"...The vast majority of IFC investments in EI have had notable positive development impacts. By number, 83 percent of the extractives portfolio has demonstrated positive results on the ground. If results are weighted by project size, the proportion of successfully developmental (sic) projects rises to 95 percent, accounting for the fact that big investments generally generate a broader impact.

"Extractives' investments have had the greatest developmental success in Latin America and the Caribbean where all projects have shown positive results, followed by the Africa region - where still 80 percent of IFC's investments have outperformed set benchmarks. 60 percent of the Middle East and North Africa portfolio generated positive development results.

"During the last reporting period FY2010, IFC's oil, gas and mining client companies contributed approximately US$6.9 billion to government revenues, created or sustained about 85,500 direct jobs and supported local communities with US$252 million through dedicated community related spending. Total spending by these companies on goods and services from local and national suppliers approached US$5.7 billion, demonstrating both significant linkages to local businesses and making a major contribution to local economies.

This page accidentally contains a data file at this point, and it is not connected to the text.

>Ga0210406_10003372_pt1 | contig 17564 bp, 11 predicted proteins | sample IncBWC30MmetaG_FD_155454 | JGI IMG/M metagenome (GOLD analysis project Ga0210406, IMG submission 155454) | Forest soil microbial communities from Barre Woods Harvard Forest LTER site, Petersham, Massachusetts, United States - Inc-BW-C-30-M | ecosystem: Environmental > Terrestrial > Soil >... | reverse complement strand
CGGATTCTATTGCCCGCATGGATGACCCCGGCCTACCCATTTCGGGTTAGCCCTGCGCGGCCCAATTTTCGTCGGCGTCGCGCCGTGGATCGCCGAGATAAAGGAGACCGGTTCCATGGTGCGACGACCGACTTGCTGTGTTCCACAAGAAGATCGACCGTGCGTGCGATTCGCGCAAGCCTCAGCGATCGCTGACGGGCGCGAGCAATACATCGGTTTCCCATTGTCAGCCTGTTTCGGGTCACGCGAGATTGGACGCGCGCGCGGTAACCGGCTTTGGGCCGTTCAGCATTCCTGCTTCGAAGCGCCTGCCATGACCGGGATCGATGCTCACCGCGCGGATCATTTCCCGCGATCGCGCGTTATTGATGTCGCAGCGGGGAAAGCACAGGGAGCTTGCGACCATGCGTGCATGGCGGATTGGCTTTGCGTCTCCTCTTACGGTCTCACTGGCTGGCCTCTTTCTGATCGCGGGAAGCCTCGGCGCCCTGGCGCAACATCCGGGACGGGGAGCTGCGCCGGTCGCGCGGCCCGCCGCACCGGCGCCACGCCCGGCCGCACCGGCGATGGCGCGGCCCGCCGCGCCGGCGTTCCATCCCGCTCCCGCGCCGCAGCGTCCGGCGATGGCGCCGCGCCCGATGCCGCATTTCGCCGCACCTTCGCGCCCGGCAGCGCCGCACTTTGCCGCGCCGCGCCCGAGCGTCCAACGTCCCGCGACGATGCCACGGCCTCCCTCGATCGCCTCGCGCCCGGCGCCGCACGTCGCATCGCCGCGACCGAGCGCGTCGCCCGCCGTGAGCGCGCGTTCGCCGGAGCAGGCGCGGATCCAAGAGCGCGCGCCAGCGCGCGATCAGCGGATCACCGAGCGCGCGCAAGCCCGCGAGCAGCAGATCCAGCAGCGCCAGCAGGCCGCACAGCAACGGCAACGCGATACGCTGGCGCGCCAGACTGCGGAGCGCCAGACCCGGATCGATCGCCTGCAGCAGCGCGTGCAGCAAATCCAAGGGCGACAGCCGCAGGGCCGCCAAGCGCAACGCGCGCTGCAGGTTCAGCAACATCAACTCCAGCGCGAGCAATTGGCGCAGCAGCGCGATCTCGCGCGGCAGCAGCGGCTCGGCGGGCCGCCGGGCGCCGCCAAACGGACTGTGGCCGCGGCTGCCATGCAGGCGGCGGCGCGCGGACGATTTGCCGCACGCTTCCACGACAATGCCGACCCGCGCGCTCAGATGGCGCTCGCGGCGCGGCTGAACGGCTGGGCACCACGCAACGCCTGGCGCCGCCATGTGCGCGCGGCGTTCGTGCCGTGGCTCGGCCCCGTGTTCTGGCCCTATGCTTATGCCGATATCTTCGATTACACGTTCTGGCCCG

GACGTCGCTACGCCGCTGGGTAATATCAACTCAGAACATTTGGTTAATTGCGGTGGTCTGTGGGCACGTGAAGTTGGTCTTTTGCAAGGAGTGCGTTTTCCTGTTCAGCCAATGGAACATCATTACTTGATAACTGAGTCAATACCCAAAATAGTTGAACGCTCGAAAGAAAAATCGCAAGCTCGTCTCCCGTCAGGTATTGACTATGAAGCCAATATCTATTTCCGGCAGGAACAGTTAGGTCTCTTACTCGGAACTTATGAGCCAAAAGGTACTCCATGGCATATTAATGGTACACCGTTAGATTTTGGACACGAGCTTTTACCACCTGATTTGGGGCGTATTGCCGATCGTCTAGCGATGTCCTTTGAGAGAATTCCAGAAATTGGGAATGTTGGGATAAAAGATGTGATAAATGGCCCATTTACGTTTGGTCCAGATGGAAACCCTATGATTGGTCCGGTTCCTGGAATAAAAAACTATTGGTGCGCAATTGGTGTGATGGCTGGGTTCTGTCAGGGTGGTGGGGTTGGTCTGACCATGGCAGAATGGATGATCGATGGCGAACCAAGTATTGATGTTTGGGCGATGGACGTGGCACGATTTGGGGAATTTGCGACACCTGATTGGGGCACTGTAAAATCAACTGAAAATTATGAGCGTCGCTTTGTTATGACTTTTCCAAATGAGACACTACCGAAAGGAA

The expected development impact for new commitments in FY2010, include the generation of US$6 billion in taxes and other payments to government, national and local purchase of goods and services of US$4.8 billion as well as creation or maintenance of 11,500 jobs and contribution of US$36 million of community development outlays".

"In FY2010, new capacity investments were heavily concentrated in the oil and gas sector with US$ 731.5 million, and US$180.8 million in mining. IFC financed the majority of new capacity oil and gas projects and all of the mining investments.

[4.21] In FY2010, South Asia accounted for 33 per cent of total oil and gas commitment volume with one large investment in India, Cairn India (1). In aggregate, India, Argentina and Brazil dominated FY2010 new business commitments. Regionally, the IFC oil and gas portfolio is concentrated in Latin America and the Caribbean Region with roughly US$1.1 billion, or 52 percent, followed by Sub Saharan Africa with US$312 million, or 15 percent of the total".

(1) Cairn India in 2010 brokered an agreement with Vedanta Resources plc, under which the notorious UK-listed mining company would take control of Cairn India's potentially lucrative share of Rajasthan's oil fields ([Editor's comment].

"Mining investments were on average much smaller and more geographically dispersed. The biggest mining commitment was the rehabilitation and restart of an existing gold mine in Solomon Islands, where mining is seen as a source of diversification from the logging sector whose continued decline will have negative impacts on both economic growth, and the current account".